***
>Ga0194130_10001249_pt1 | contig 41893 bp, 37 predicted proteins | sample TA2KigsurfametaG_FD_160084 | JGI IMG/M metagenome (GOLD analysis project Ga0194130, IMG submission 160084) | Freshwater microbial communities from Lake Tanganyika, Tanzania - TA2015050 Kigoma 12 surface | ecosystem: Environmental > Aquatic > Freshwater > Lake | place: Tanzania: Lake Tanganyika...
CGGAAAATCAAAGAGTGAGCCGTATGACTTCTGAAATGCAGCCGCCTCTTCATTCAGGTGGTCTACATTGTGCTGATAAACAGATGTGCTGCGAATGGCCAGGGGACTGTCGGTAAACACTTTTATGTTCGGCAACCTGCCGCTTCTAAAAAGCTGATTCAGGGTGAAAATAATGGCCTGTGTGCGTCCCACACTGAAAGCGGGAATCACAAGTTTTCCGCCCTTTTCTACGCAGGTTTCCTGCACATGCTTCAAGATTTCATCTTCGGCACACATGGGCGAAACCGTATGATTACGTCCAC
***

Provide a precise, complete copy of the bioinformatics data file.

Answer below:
>Ga0194130_10001249_pt1 | contig 41893 bp, 37 predicted proteins | sample TA2KigsurfametaG_FD_160084 | JGI IMG/M metagenome (GOLD analysis project Ga0194130, IMG submission 160084) | Freshwater microbial communities from Lake Tanganyika, Tanzania - TA2015050 Kigoma 12 surface | ecosystem: Environmental > Aquatic > Freshwater > Lake | place: Tanzania: Lake Tanganyika...
CGGAAAATCAAAGAGTGAGCCGTATGACTTCTGAAATGCAGCCGCCTCTTCATTCAGGTGGTCTACATTGTGCTGATAAACAGATGTGCTGCGAATGGCCAGGGGACTGTCGGTAAACACTTTTATGTTCGGCAACCTGCCGCTTCTAAAAAGCTGATTCAGGGTGAAAATAATGGCCTGTGTGCGTCCCACACTGAAAGCGGGAATCACAAGTTTTCCGCCCTTTTCTACGCAGGTTTCCTGCACATGCTTCAAGATTTCATCTTCGGCACACATGGGCGAAACCGTATGATTACGTCCAC